Beware the Look-Alikes

March 19, 2009

Transferring chemicals to unlabeled containers can pose risks to your child's health.

Ten children were recently hospitalized because a staff worker at an Arkansas day care center mistook windshield washer fluid for juice and served it to children. All of the children were hospitalized and one remained days afterward with measureable levels of methanol, a poisonous alcohol sometimes added to windshield washer fluid that can cause blindness when swallowed.

“This recent tragedy illustrates that people with good intentions can make deadly mistakes with chemical products,” said Norma Barton, certified specialist in Poison Information and interim managing director of the Ruth A. Lawrence Poison and Drug Information Center at the University of Rochester Medical Center.

It is the responsibility of any adult caring for a child to take steps to keep chemicals at bay. As was the case with the blue wiper fluid, children can easily confuse a dangerous substance with a harmless one. Children learn to identify things in the world through color, shape, size and pictures, explained Barton. The blue wiper fluid can look like blue juice to them. They also tend to copy what they see, so if kids see an adult drinking blue juice and they come across blue wiper fluid, they associate it with the blue drink they saw.

To avoid such mishaps, Barton advised a series of actions to secure the safety of children and adults alike.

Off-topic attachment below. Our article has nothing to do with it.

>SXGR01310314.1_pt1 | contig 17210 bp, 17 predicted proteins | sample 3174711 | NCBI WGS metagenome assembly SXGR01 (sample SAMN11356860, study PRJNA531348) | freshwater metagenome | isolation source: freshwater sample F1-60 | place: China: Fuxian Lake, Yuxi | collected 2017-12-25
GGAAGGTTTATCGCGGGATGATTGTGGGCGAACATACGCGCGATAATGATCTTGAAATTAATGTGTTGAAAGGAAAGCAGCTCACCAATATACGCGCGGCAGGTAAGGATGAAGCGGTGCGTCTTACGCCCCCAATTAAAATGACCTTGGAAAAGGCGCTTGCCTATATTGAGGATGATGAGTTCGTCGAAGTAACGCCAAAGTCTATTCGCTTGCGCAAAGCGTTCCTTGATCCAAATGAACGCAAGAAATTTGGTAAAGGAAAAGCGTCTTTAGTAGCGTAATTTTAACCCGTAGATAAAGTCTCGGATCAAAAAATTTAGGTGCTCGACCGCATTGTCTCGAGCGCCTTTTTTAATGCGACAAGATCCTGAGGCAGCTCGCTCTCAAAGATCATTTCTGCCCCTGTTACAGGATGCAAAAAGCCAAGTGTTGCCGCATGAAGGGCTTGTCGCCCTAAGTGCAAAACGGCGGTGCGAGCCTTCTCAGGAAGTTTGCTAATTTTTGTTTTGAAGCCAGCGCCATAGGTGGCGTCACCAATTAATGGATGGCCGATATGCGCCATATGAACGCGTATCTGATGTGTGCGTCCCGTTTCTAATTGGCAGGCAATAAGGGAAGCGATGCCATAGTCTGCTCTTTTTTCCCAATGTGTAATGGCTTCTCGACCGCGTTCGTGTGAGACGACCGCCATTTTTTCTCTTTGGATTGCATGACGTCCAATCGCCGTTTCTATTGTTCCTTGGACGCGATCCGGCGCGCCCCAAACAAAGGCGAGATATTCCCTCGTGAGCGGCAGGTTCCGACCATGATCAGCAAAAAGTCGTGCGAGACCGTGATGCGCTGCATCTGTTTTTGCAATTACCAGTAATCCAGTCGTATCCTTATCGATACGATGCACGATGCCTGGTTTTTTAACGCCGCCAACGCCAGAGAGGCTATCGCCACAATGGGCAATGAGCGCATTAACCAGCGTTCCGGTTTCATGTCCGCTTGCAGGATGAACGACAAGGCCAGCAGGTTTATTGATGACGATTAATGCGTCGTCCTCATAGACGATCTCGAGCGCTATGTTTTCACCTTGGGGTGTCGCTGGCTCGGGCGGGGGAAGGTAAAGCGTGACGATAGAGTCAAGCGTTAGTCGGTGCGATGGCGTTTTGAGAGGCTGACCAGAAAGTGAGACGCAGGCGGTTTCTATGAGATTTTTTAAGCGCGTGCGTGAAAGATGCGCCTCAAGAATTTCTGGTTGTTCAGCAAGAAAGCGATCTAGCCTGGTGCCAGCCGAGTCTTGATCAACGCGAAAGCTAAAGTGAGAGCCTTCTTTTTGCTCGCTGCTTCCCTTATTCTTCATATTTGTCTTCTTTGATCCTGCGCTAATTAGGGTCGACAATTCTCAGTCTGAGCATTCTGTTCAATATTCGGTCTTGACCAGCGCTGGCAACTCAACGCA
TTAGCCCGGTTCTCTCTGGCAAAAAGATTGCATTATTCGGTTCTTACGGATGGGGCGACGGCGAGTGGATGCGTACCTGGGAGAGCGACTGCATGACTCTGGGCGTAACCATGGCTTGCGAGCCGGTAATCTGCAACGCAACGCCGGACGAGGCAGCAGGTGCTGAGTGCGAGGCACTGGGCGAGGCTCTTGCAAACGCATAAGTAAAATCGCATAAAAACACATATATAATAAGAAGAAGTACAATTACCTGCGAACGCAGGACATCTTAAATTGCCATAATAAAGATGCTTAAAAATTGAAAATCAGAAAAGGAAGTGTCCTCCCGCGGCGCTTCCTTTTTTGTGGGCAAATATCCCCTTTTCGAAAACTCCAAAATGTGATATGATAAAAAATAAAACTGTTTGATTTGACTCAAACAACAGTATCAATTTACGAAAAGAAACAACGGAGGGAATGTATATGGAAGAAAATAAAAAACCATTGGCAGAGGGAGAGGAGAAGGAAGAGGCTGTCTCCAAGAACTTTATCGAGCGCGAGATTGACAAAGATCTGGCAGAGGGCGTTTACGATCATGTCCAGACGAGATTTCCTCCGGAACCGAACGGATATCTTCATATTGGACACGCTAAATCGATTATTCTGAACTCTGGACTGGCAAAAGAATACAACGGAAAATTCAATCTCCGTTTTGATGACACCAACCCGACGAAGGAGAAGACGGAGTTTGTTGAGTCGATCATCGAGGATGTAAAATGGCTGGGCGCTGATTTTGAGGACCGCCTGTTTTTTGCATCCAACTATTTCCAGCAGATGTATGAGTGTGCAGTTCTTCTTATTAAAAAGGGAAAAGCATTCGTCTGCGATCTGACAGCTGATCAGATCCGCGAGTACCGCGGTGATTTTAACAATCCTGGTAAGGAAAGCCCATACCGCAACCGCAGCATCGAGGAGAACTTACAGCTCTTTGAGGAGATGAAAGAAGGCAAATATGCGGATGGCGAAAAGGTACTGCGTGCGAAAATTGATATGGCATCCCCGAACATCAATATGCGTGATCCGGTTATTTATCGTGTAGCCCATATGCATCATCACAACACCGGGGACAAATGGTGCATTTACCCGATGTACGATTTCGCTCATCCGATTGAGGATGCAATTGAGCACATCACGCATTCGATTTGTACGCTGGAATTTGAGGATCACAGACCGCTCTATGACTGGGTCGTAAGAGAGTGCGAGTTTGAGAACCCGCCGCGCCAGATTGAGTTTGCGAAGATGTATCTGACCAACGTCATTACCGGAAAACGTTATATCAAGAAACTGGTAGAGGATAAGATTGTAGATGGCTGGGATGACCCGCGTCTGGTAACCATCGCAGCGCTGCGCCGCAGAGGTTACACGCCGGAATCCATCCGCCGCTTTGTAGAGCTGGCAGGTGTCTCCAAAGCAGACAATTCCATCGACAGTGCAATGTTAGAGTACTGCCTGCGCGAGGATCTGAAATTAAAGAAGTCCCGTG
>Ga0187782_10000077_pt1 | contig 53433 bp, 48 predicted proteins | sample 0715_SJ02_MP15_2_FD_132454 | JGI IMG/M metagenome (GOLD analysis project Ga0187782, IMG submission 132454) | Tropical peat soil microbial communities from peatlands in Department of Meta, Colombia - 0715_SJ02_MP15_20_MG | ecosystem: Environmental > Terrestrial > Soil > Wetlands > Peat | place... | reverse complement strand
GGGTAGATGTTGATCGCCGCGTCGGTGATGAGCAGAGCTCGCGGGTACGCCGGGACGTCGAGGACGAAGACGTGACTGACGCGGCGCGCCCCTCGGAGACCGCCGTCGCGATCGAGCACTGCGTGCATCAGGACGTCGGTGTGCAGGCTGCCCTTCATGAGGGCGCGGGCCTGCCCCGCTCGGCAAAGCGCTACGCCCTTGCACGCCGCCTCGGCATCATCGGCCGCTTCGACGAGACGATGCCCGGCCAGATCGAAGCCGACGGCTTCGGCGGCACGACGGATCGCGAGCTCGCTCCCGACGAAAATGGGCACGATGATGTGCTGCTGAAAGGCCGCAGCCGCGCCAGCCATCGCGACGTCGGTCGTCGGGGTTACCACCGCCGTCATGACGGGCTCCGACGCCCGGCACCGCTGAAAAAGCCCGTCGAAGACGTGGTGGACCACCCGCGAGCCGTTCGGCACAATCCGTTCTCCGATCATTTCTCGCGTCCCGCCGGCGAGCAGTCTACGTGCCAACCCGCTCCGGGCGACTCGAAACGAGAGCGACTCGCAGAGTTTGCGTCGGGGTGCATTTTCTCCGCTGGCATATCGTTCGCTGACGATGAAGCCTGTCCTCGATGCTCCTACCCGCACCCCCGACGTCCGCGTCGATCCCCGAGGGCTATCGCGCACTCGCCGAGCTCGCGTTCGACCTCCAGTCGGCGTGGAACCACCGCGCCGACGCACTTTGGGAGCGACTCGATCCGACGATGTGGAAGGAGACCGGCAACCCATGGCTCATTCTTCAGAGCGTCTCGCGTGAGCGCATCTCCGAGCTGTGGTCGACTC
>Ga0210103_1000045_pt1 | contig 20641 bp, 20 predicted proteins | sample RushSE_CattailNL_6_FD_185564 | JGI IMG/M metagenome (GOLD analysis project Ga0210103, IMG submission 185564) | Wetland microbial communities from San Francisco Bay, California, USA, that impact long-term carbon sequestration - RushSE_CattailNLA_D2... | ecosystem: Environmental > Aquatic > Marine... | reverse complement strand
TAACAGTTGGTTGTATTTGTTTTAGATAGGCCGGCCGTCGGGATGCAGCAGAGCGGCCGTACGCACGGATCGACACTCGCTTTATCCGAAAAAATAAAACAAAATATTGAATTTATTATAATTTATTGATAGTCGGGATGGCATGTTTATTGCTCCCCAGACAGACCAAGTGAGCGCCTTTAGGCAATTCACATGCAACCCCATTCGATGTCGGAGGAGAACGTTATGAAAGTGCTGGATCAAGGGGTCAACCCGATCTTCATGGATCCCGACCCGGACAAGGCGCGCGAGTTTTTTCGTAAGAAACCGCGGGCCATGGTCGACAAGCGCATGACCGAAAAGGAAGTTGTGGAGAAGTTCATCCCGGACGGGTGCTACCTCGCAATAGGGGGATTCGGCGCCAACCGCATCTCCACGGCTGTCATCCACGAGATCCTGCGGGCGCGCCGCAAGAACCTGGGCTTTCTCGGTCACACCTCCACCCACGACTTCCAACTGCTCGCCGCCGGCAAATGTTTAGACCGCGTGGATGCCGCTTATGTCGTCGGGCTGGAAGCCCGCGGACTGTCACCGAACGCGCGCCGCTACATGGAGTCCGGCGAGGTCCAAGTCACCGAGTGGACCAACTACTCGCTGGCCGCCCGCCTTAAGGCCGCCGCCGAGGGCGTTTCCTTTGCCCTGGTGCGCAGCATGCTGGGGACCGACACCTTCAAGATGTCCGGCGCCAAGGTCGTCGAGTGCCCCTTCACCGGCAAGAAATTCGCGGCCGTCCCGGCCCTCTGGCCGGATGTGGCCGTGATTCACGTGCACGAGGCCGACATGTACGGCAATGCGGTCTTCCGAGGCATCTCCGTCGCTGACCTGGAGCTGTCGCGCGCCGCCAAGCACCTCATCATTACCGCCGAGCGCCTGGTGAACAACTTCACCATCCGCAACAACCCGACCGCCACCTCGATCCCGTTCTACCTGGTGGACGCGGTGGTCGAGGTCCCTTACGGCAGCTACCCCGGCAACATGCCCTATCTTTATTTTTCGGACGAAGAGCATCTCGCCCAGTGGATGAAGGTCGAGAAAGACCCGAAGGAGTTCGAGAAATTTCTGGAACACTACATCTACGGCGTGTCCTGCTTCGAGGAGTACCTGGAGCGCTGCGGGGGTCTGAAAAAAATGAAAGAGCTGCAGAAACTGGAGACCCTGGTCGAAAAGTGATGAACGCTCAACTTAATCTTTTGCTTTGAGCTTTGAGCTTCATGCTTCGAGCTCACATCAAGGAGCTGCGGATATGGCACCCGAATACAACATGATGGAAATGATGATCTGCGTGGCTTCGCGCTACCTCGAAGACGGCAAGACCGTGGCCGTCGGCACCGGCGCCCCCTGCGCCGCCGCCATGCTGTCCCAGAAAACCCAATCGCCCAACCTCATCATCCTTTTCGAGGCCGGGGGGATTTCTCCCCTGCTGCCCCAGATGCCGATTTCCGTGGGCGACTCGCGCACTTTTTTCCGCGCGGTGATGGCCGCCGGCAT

• Be sure to safely store dangerous items away from a child’s reach. Children do not have a chance to happen upon a dangerous substance if it is on a high shelf or locked away.
  • Chemicals should always be stored far away from food. At the day care center, the children were poisoned because a chemical product was stored in the refrigerator and was mistaken for a sugary drink. Keeping edible and hazardous substances separated to avoid this confusion.
  • Poisons should always be kept in their original containers. These containers include important warnings about the substances. If a poison is stored in a food container like a cup or bottle, someone can easily get confused and might think it is safe to ingest. Furthermore, do not reuse containers that held dangerous substances. Even after the chemical has been removed and the container has been thoroughly washed, a container may carry residue from a dangerous substance.

Barton implores anyone with questions or concerns about chemicals to call the Ruth A. Lawrence Poison and Drug Information Center Hotline at 1-800-222-1222. Poison and drug specialists are standing by to take your call. You can also visit http://www.fingerlakespoison.org/.

The Ruth A. Lawrence Poison and Drug Information Center is based out of the University of Rochester Medical Center and serves 12 counties in the Finger Lakes region.

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